League tables feature prominently in presentations drafted by investment banks for their corporate clients, as well as in the financial press. They provide readers with an indication of their market shares and rankings relative to those of other houses, and for a given region, country, industry sector, product – or a combination of the above.
In equity capital markets (ECM) departments, cutting league tables is probably the first skill learned by junior analysts. It helps paint their firm in a good light in pitch books, to win mandates. In fact, any investment banker worth his salt can conjure a set of league tables that show his employer in leading ranks versus its competitors.
For some houses this can be an ego trip or a source of pride, and importantly also assist in internal bonus allocation discussions, if a particular team or department can demonstrate it has cornered the market, and deserves the riches associated with its rainmaker status. For others, it’s more of a necessity. Many prospective issuers look closely at league tables when deciding whom to hire for a deal.
The tables can demonstrate that a bank has experience working in a given market, for example managing initial public offers for Chinese technology firms. The ranking reassures clients. If a bank can show that, for example, nine other firms hired it to lead a listing in a particular market, and that it sits among the top three banks in terms of volume of shares sold to investors, then the firm must have something going for it.
But all is not what it seems. There are many, many ways to come up with a top ranking. And unless statistics are computed in agenuinely identical fashion for all players, there’s the risk of not comparing apple to apple. In the world of IPOs, every bank it seems always ranks as number one.
First is the period over which such league tables are computed. It’s so easy to select dates to include a big transaction led by one’s firm, or to exclude earlier, sizeable deals run by others. Those league tables that do not reflect calendar years, quarters or semesters should perhaps trigger alarm bells.
Second, it’s also child’s play to include or exclude certain types of transactions, countries or sectors. For example, if a bank has been missing out on rights issues mandates, or on block trades by Chinese companies, these will simply be excluded.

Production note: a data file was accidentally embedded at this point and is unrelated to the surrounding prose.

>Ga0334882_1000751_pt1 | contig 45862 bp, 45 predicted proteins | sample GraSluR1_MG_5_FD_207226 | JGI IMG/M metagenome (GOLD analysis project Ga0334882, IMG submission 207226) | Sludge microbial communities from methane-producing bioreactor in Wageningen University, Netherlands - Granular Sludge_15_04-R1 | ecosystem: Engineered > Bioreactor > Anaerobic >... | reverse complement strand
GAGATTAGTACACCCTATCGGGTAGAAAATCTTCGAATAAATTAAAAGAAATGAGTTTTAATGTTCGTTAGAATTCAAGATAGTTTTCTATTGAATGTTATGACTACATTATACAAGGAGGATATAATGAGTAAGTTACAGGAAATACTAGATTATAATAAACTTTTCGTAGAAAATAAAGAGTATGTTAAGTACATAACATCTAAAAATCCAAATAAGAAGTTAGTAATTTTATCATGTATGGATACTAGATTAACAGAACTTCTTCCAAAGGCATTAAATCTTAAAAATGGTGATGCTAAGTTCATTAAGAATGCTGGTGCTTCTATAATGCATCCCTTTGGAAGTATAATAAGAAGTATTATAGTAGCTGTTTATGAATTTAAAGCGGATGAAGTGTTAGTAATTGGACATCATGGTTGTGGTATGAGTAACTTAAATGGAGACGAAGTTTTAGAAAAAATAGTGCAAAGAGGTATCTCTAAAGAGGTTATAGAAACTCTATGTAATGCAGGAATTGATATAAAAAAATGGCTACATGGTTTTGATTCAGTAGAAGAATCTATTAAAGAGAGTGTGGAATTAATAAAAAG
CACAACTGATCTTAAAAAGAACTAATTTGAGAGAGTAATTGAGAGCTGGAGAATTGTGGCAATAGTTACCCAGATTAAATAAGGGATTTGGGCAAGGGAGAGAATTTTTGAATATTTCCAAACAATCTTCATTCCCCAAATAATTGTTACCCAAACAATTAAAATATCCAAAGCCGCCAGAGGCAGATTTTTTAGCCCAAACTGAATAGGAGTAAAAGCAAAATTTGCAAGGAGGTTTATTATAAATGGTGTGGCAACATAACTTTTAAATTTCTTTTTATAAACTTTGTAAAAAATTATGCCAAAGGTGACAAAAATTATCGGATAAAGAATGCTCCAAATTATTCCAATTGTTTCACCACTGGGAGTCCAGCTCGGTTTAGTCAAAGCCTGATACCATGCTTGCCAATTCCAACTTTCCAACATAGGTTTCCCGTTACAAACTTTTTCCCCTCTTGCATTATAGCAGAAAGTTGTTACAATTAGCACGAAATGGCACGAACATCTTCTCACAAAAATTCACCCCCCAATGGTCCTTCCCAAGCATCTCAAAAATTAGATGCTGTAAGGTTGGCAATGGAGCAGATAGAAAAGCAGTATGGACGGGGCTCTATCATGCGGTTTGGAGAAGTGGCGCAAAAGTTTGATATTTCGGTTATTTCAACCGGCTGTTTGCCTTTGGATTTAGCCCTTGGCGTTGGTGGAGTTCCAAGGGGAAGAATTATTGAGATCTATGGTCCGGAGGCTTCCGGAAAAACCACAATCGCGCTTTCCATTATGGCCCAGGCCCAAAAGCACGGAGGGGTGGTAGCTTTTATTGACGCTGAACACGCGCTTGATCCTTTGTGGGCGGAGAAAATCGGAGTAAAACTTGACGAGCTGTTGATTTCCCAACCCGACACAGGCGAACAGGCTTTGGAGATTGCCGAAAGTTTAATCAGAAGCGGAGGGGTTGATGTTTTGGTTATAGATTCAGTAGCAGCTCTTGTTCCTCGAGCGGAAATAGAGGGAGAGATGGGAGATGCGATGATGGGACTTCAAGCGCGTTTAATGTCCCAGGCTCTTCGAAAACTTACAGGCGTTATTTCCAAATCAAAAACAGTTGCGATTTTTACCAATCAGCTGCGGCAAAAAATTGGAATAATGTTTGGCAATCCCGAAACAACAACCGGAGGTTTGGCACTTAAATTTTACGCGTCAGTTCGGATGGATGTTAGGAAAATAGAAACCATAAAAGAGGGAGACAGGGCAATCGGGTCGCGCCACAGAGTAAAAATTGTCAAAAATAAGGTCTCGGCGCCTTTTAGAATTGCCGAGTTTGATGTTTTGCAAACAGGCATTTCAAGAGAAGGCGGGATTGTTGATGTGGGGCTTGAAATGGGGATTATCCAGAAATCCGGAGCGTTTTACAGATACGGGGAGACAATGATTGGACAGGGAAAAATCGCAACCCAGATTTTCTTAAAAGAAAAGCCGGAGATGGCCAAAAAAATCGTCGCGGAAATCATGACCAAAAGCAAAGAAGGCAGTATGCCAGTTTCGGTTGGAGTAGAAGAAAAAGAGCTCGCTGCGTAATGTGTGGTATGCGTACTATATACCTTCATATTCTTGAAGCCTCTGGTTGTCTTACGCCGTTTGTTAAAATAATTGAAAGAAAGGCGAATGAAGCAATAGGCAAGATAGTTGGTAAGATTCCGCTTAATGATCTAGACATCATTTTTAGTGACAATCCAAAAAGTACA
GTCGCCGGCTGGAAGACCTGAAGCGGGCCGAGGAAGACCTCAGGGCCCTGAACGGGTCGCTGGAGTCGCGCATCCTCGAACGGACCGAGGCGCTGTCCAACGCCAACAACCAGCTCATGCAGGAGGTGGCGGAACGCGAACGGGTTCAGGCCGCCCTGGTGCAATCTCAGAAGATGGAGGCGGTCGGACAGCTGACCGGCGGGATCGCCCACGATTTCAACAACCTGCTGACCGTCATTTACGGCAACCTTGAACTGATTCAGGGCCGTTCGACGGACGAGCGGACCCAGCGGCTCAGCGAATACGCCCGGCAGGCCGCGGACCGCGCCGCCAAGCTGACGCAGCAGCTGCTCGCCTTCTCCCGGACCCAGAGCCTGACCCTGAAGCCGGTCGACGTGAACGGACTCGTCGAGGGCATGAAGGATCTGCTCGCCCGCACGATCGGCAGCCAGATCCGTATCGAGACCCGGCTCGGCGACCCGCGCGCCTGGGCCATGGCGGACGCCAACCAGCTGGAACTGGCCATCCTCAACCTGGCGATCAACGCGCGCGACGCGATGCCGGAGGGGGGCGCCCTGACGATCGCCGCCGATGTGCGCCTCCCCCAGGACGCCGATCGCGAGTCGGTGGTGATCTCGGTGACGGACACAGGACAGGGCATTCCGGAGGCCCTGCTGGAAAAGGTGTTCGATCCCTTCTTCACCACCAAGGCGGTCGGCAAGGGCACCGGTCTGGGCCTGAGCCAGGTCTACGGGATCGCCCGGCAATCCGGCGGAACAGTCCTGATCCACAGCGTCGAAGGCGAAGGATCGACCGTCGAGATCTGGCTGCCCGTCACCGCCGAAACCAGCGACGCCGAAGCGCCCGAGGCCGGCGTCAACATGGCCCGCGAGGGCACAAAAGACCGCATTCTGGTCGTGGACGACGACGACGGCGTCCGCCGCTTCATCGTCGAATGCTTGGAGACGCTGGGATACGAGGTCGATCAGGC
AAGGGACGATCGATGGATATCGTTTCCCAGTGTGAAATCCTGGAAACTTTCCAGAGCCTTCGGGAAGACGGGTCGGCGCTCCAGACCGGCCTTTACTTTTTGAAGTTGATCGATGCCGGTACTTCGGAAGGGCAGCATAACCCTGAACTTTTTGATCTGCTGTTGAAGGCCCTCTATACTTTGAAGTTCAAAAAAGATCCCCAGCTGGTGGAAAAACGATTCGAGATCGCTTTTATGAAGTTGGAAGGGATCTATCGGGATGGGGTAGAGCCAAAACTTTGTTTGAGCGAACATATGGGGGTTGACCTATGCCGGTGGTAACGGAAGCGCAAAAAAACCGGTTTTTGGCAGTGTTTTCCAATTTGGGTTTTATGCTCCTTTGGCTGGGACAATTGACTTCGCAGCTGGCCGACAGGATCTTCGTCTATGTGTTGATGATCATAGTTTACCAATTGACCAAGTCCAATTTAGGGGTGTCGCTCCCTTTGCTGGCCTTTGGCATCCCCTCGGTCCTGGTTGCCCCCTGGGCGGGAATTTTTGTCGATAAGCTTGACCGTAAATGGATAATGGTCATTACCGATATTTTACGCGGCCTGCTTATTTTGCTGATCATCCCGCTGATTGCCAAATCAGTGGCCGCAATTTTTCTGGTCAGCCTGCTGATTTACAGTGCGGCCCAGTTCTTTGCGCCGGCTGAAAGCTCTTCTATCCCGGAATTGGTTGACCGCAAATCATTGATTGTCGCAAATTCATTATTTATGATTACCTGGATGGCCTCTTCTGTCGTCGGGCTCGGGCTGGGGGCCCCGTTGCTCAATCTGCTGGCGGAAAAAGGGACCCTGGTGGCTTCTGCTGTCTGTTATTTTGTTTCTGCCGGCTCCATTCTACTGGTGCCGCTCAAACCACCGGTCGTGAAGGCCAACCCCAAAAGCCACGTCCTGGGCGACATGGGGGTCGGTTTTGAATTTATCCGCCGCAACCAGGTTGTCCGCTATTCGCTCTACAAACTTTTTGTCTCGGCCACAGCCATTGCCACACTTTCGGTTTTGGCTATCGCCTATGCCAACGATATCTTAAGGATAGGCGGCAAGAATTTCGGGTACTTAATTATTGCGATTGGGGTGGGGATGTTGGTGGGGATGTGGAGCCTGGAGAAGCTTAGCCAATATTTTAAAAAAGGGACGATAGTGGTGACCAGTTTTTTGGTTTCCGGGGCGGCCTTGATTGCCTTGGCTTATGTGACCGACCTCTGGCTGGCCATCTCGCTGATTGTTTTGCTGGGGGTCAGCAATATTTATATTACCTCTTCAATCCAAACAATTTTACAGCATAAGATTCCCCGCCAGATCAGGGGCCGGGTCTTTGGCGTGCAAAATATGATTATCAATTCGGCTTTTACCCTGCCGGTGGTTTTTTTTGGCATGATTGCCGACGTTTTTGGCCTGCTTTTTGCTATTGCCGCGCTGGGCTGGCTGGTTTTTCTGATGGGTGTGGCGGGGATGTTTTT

So one could end up with something like “fully marketed equity capital markets offerings in Asia ex-Japan”, which sounds fair enough. But by reading the fine print one might notice “excluding Chinese issuers and rights issues”, which is looking at the marketplace through a much narrower prism.
For those houses that are less active in senior roles, combining several syndicate positions can create the illusion that one has been busy leading deals – when one actually has not. How about a “lead, joint lead and co-lead manager” league table, which sounds rather grand to the uninitiated – but basically underscores the lack of ability of that particular firm to secure bookrunner roles.
Then there are the tricky subtle issues of how league tables are calculated by data firms such as Dealogic and Thomson Reuters. For example, some league table compilers will only count follow-on or block trade deals that are underwritten (that is, where the banks commit to cover the capital raising (or sell down) whether investors buy the deal or not).
Or, consider the ambiguity of the country of origin for an issuer. A firm may be based operationally in the mainland, have its headquarters in Hong Kong and be incorporated in the Cayman Islands. Should a bank that led a deal for such a firm have the transaction recorded in all-important China league tables? Some data firms would include the deal, others would not. It would take someone with insider knowledge to know the difference.
That might not be fair but such is the nebulous, highly abstract nature of league table rankings.
Philippe Espinasse worked as an investment banker in the US, Europe and Asia for more than 19 years and now writes and works as an independent consultant in Hong Kong. He is the author of IPO: A Global Guide, published by HKU Press.
[This article was originally published in The South China Morning Post on 19 March 2012 and is reproduced with permission.]
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